A Love By The Sea

Poem By William Ernest Henley

Out of the starless night that covers me,
(O tribulation of the wind that rolls!)
Black as the cloud of some tremendous spell,
The susurration of the sighing sea
Sounds like the sobbing whisper of two souls
That tremble in a passion of farewell.

To the desires that trebled life in me,
(O melancholy of the wind that rolls!)
The dreams that seemed the future to foretell,
The hopes that mounted herward like the sea,
To all the sweet things sent on happy souls,
I cannot choose but bid a mute farewell.

And to the girl who was so much to me
(O lamentation of this wind that rolls!)
Since I may not the life of her compel,
Out of the night, beside the sounding sea,
Full of the love that might have blent our souls,
A sad, a last, a long, supreme farewell.

Comments about A Love By The Sea

The dreams that seemed the future to foretell, The hopes that mounted herward like the sea, To all the sweet things sent on happy souls, beautiful writings great 10++++++++++
i read invictus in a preparatory book for a competitive exam.that's how i came across the above poem and its poet and of course, Mr.henley is a force to be reckoned for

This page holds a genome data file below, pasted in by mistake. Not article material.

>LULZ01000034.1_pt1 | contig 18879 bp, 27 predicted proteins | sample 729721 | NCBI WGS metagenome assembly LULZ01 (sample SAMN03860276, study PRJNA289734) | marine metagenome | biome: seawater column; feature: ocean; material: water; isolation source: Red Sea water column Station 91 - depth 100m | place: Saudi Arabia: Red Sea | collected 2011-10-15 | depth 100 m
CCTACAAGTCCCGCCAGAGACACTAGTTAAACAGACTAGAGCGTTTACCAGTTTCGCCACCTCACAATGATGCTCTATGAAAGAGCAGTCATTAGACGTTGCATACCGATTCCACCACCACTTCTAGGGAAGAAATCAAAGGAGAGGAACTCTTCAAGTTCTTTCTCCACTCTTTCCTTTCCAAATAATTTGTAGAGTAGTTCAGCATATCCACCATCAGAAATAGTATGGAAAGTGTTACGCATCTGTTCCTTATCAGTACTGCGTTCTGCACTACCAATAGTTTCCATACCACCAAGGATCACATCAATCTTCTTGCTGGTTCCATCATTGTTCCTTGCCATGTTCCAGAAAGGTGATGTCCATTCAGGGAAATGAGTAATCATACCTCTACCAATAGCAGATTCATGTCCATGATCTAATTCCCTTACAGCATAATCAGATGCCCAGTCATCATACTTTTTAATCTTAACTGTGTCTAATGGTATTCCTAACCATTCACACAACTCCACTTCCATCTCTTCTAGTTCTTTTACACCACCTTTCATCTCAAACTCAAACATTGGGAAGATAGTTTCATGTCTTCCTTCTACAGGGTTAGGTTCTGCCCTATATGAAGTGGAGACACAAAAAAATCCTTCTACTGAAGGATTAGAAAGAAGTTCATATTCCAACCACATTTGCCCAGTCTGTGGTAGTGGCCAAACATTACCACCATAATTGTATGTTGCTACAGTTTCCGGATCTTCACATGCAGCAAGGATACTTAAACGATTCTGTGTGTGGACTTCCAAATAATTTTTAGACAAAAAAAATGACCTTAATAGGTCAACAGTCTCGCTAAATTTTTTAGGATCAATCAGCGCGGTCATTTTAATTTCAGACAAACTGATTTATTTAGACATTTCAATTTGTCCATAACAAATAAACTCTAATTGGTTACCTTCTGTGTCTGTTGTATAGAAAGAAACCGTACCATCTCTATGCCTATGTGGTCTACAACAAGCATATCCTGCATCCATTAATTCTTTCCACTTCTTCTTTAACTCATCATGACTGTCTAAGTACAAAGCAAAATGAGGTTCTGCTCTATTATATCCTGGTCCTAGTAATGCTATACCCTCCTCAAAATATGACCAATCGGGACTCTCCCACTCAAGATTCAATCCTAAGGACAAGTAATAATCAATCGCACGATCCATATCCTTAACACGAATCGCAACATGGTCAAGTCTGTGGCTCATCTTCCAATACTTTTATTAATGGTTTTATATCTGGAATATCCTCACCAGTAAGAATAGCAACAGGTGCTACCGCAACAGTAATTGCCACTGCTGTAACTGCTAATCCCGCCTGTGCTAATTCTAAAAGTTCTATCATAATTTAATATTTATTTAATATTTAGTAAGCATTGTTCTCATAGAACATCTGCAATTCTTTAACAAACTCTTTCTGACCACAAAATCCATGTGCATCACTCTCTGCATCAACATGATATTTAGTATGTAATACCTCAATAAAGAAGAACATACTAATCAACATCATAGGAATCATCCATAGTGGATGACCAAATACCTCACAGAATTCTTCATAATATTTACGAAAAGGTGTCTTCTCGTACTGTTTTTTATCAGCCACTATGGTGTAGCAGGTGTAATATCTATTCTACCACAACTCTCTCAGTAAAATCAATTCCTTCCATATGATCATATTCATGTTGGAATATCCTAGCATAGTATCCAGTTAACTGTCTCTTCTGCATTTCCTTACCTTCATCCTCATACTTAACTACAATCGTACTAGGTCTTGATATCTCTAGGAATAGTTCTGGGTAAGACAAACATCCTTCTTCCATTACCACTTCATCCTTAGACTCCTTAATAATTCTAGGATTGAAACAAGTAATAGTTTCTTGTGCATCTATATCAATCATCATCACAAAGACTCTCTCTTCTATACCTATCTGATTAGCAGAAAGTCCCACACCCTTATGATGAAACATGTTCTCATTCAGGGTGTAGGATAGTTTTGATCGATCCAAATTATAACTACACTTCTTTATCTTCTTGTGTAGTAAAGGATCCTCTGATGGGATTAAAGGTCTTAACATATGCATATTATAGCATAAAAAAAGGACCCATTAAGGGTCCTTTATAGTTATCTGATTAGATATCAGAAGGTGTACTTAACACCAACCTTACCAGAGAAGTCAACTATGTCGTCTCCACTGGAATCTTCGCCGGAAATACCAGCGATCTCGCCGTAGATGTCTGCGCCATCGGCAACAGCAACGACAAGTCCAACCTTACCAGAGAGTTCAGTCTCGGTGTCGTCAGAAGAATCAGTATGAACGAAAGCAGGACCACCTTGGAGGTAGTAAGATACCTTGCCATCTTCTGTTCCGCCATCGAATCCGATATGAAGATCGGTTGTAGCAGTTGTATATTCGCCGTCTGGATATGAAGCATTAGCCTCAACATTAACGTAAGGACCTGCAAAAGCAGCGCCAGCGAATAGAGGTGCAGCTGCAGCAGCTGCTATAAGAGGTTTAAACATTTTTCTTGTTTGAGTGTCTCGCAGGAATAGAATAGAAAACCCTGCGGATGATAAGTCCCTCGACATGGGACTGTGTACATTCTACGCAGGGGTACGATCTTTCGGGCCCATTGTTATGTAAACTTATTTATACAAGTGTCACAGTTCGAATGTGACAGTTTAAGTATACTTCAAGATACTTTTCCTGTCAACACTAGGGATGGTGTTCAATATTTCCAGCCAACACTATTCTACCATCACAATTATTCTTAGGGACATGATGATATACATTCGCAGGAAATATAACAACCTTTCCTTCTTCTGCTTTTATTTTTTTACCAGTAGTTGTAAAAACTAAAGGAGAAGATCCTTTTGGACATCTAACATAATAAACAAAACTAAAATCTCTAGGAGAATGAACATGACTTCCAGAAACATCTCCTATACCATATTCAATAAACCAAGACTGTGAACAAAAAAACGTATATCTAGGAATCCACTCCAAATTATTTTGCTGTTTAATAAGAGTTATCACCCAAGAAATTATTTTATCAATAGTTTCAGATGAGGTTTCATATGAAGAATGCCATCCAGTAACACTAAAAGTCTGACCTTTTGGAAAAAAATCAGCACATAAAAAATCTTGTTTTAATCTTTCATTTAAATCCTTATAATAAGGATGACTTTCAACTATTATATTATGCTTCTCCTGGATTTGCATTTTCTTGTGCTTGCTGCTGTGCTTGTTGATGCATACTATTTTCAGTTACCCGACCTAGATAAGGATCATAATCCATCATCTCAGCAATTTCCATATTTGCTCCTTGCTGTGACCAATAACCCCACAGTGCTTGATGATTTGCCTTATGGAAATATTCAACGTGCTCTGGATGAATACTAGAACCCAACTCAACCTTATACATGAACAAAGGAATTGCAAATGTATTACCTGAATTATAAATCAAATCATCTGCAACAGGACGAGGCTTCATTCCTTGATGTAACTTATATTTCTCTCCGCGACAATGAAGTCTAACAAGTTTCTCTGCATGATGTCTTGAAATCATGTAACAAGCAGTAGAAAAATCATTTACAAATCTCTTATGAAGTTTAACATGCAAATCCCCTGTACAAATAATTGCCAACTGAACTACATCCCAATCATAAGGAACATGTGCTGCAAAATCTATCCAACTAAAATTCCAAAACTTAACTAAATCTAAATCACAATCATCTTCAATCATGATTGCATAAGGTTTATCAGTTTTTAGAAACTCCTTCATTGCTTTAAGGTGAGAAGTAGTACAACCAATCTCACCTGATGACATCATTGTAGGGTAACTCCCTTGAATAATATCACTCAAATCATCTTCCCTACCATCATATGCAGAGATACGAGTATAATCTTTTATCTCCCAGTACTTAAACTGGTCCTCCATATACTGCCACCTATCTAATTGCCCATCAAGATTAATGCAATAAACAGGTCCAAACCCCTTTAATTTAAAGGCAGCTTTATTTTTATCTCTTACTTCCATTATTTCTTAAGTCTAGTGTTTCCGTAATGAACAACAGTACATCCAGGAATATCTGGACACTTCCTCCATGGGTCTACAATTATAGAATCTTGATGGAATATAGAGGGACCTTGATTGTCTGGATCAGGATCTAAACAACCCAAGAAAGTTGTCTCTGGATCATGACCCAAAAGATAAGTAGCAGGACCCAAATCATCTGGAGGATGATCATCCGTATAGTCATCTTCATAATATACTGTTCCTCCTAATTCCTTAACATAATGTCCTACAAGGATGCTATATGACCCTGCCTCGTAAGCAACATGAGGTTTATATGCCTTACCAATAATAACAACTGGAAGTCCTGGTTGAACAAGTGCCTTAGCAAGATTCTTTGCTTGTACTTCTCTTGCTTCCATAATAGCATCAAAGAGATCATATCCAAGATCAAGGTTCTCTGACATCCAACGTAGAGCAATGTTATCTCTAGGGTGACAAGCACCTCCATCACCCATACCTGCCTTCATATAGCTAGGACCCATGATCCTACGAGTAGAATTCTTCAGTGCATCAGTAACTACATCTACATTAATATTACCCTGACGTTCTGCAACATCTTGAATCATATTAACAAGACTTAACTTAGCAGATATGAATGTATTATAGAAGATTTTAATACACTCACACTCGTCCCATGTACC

i read the poem invictus in the preparatory book given to me for an english competitive exam. that's how i browsed about Mr.henley and found this poem.and i must say i am in awe.
Here is the answer to my question asked earlier. http: //courses.wcupa.edu/fletcher/henley/orig.htm
Out of the starless night that covers me put me off my gait. Actually it kind of startled me since this is, minus the word starless, is the opening line of Invictus. I really couldn't give the poem a thoughtful reading with that on my mind, Was this poem written before or after Invictus.


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Other poems of HENLEY

Invictus

Out of the night that covers me,
Black as the Pit from pole to pole,
I thank whatever gods may be
For my unconquerable soul.

A Wink From Hesper

A wink from Hesper, falling
Fast in the wintry sky,
Comes through the even blue,
Dear, like a word from you…

Ballade Of Midsummer Days And Nights

With a ripple of leaves and a tinkle of streams
The full world rolls in a rhythm of praise,
And the winds are one with the clouds and beams -

Allegro Maestoso

Spring winds that blow
As over leagues of myrtle-blooms and may;
Bevies of spring clouds trooping slow,
Like matrons heavy bosomed and aglow

Ave, Caesar!

From the winter's grey despair,
From the summer's golden languor,
Death, the lover of Life,
Frees us for ever.